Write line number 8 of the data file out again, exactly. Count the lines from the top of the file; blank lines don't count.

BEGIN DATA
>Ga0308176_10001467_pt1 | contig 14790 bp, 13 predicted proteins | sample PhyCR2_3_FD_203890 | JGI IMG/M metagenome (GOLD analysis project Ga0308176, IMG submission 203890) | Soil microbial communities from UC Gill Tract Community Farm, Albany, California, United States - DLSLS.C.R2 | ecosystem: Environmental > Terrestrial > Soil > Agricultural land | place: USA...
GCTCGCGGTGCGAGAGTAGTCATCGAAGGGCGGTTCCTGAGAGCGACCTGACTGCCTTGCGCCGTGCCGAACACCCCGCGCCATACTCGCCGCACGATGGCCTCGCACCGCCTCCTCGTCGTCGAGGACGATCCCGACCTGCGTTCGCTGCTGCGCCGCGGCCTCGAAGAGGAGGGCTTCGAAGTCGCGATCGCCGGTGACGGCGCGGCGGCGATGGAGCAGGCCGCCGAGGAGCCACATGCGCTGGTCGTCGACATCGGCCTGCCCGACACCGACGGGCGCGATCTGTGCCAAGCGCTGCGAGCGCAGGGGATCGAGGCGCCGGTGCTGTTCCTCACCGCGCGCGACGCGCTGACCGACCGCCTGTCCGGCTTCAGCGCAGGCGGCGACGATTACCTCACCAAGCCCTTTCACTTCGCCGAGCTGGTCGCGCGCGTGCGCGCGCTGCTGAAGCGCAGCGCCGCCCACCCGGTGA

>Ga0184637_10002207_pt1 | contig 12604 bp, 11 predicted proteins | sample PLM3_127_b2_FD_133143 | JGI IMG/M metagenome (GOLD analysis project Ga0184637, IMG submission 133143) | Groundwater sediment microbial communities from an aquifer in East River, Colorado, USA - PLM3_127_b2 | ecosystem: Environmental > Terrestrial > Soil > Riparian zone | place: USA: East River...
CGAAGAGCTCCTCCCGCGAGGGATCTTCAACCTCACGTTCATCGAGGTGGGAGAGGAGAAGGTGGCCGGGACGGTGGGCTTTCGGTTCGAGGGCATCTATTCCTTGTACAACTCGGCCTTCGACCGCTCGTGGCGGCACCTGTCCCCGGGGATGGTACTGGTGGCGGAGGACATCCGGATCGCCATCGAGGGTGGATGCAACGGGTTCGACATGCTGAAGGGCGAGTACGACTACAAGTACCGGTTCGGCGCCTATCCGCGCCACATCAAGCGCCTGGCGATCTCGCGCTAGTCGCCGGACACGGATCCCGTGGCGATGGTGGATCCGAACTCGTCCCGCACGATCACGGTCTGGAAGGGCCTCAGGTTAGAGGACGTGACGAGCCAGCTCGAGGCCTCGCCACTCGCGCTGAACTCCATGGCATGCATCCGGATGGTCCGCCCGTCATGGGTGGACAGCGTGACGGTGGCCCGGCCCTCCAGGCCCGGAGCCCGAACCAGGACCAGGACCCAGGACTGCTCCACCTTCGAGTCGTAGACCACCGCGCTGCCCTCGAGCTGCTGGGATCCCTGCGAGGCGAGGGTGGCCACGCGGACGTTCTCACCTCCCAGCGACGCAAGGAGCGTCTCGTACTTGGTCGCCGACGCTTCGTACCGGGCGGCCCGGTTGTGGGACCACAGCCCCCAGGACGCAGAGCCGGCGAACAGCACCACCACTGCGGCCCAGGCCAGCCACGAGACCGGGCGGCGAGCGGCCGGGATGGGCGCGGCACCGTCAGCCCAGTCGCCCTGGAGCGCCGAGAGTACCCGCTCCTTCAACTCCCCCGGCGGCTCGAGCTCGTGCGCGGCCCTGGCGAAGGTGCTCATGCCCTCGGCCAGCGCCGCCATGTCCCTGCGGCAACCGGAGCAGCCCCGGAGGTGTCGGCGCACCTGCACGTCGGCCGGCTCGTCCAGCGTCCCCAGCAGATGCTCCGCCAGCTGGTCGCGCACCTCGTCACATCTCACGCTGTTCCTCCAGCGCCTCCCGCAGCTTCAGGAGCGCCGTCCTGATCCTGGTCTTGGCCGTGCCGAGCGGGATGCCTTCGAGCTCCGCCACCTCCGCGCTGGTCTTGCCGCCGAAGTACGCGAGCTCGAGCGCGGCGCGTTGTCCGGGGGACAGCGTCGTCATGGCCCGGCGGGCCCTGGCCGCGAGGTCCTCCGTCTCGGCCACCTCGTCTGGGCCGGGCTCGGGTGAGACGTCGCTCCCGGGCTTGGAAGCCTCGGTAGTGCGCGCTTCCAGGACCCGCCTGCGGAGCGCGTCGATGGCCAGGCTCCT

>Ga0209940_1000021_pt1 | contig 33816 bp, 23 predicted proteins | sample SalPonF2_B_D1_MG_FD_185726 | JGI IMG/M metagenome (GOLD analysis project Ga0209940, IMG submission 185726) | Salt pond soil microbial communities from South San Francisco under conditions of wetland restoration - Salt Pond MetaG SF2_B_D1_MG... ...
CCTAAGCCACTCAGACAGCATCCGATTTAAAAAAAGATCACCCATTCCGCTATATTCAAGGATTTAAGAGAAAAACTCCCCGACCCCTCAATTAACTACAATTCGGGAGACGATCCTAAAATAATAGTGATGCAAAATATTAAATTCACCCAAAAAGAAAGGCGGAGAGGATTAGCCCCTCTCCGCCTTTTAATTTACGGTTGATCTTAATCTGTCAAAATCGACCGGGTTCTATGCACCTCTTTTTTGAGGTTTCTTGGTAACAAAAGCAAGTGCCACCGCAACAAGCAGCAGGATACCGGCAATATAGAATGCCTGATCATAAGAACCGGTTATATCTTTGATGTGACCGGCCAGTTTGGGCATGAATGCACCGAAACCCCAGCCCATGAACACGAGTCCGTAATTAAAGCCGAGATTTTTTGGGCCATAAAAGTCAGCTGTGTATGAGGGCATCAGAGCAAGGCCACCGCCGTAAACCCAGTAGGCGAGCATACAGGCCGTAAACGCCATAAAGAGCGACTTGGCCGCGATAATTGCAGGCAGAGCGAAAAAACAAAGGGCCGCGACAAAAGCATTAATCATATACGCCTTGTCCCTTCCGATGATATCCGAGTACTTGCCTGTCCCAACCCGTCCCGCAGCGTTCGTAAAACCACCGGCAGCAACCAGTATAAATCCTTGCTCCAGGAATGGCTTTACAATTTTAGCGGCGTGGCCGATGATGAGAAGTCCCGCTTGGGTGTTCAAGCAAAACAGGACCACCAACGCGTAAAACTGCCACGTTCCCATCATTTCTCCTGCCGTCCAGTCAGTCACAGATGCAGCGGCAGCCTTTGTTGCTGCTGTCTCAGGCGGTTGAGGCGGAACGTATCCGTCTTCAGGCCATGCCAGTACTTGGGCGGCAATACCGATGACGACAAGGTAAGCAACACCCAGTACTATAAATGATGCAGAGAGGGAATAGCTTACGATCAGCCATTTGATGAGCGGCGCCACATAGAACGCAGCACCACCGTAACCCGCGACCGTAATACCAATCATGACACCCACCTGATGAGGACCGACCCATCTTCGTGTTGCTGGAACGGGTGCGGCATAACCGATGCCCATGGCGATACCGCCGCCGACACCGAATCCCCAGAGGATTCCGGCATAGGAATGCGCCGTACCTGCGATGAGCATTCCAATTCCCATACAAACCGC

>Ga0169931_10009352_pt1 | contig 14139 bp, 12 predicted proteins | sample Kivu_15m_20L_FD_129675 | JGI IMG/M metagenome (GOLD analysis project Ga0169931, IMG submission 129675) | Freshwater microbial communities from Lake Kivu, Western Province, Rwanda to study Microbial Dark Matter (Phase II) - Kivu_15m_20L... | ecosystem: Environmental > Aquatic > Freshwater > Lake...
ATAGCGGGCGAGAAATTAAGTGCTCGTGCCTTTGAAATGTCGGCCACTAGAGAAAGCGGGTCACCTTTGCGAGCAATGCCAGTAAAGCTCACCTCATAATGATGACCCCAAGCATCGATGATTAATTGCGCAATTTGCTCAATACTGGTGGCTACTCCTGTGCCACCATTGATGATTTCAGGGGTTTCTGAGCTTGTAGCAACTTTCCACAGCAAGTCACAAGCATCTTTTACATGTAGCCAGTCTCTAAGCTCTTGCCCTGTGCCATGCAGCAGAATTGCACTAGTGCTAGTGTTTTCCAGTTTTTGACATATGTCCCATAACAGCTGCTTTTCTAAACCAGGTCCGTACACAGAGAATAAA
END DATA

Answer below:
ATAGCGGGCGAGAAATTAAGTGCTCGTGCCTTTGAAATGTCGGCCACTAGAGAAAGCGGGTCACCTTTGCGAGCAATGCCAGTAAAGCTCACCTCATAATGATGACCCCAAGCATCGATGATTAATTGCGCAATTTGCTCAATACTGGTGGCTACTCCTGTGCCACCATTGATGATTTCAGGGGTTTCTGAGCTTGTAGCAACTTTCCACAGCAAGTCACAAGCATCTTTTACATGTAGCCAGTCTCTAAGCTCTTGCCCTGTGCCATGCAGCAGAATTGCACTAGTGCTAGTGTTTTCCAGTTTTTGACATATGTCCCATAACAGCTGCTTTTCTAAACCAGGTCCGTACACAGAGAATAAA